Growing up, I didn’t just love summer vacation – I based my entire perception of time around it. When I’d picture a twelve month calendar in my head, I saw the months in three rows: At the top there was January through May, in the middle there was June, July and August, and then along the bottom there was September through December. In my head, the school months in the top and bottom rows appeared bland and dreary, like dead grass or an empty parking lot, while the three months in the middle had a bright, happy sheen, like the shots in an allergy medication commercial after the person uses the decongesting nasal spray.
It was like a shit sandwich in reverse – three months that made life worth living stuck between two lengthy blocks of waking up early, trudging to school in the rain, and looking at the clock after an hour of science class only to find that I’d been there for eight minutes. On those cold, dark mornings, the thing that kept me going was the knowledge that eventually I’d make it to the middle part of my mental calendar, when I’d have three months to just do me.
I’ve read that summer vacation is an absolute disaster from an educational standpoint – that one of the reasons America’s test scores lag so far behind other countries’ is that teachers have to spend the first couple months of the year re-teaching kids things they learned last year but forgot in the intervening three-month haze of Capri Sun and video games. I’m sure that if I’d known all those lazy childhood summers were making me stupider, I still would’ve been okay with it. Then and now, I think spending three months hammering out video game fan fiction and making repeated trips to the video store did a lot more for my personal development than three more months of trying and failing to understand how to multiply fractions.
The thought that one day I’d have to work twelve months out of the year made me regard adulthood with fear and dread. What was the point of being alive if I couldn’t spend a quarter of the year doing whatever the hell I wanted to do? It made growing up look pretty bleak – I figured that lack of summer vacation was the reason adults were always the ones starting wars and murdering people.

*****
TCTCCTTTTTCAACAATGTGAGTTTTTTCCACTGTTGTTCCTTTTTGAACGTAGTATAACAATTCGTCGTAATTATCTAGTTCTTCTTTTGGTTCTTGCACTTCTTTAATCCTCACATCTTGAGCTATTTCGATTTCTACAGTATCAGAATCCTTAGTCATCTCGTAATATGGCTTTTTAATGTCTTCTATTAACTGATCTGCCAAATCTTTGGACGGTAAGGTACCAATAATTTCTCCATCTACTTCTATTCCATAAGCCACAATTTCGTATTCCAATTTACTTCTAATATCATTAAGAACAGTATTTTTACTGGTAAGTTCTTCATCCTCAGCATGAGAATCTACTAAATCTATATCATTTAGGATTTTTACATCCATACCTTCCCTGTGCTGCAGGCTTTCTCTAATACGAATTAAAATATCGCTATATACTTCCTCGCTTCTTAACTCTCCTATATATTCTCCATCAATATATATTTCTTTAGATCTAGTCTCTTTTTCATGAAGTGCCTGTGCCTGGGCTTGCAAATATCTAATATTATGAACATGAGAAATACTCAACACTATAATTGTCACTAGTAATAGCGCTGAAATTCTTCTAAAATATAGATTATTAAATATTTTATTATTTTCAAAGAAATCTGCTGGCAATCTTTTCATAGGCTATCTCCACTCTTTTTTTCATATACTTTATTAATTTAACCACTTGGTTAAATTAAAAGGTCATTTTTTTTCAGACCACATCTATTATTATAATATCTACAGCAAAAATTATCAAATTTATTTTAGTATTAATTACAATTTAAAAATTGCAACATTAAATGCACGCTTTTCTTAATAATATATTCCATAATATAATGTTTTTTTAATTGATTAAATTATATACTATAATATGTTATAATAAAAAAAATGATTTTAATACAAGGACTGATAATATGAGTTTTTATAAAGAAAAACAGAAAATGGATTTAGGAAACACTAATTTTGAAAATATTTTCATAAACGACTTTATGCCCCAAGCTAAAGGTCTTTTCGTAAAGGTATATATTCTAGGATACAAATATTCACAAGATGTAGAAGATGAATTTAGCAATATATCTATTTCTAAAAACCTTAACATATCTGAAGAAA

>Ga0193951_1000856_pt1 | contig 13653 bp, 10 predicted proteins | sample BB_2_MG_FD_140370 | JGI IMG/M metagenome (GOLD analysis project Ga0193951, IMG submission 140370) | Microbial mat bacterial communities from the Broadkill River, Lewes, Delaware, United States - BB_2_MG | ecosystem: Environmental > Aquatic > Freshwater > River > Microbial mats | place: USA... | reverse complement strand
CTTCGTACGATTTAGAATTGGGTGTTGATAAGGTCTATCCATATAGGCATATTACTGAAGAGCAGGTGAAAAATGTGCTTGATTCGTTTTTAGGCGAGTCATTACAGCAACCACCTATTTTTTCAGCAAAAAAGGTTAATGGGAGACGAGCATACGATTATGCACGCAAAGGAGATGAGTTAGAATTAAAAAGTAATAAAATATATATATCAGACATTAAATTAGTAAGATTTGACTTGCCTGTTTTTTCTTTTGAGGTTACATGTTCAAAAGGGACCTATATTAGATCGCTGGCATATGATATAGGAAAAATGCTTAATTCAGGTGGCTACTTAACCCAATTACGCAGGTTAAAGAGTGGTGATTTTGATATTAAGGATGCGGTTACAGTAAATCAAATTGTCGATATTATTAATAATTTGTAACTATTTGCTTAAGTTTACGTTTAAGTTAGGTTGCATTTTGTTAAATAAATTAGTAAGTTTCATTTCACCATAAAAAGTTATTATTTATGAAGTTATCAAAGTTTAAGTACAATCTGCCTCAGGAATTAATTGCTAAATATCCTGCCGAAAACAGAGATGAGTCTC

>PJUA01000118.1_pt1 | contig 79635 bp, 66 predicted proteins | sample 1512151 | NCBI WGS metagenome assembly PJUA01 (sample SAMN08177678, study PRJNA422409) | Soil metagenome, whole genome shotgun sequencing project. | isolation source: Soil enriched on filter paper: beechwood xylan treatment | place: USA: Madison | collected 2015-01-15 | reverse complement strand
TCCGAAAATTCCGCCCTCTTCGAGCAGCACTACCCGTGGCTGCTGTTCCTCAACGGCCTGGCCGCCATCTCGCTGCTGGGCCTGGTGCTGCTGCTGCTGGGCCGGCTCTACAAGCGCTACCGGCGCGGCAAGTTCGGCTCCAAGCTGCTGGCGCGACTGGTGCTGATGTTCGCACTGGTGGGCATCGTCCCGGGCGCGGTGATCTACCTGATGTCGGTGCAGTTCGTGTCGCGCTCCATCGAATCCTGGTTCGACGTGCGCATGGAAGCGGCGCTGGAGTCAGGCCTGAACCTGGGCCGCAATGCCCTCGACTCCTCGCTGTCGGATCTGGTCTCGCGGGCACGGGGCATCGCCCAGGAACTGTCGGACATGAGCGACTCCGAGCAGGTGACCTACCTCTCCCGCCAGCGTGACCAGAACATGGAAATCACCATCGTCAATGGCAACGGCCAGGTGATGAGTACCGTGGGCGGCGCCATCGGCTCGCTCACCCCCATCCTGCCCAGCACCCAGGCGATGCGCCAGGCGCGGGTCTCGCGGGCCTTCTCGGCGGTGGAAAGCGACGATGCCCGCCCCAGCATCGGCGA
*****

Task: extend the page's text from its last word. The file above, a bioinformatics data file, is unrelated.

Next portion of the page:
But since leaving school I’ve been surprised to find that I really don’t miss summer vacation at all. I’m not even jealous of the kids I see out messing around on their bikes as I drive to the office on summer mornings. What I’m realizing is that I spent so much of my summer vacations dreading the end of the summer that in a way it’s kind of a relief to not even have it in the first place.
Because I spent the whole school year putting summer on a pedestal, the end of it could get pretty traumatic. By the time I was in middle school, I’d start fretting and moping about the impending end of the summer sometime in early July. August was my least favorite month of the year. All those progressively earlier and chillier evenings just felt like a cruel reminder from nature that school was going to start at the end of the month and adults would once again try to teach me how to multiply fractions.
I dreaded the fall exactly as much as all the pumpkin-spice craving white girls in your news feed right now love it. By September first I’d be settled into a deep malaise that would slowly lift one day at a time over the next nine months as the following summer grew closer. It was an exhausting thing to do to myself every year.
For me at least, it's a lot easier in the long run to handle 12 months of work than nine months of school. I wouldn’t go so far as to say I love my job, but at least they pay me to show up and nobody there tries to make me do math or play dodgeball. There’s no homework to do after I leave, somebody’s always bringing in donuts, and I can usually count on pockets of downtime during the day to just do me, even if all that means is writing a blog instead of playing Goldeneye for the afternoon.
That isn’t to say it wouldn’t be relaxing to have three months off. But honestly, it’s almost more relaxing to finally be able to enjoy the changing of the leaves without experiencing a full blown existential crisis.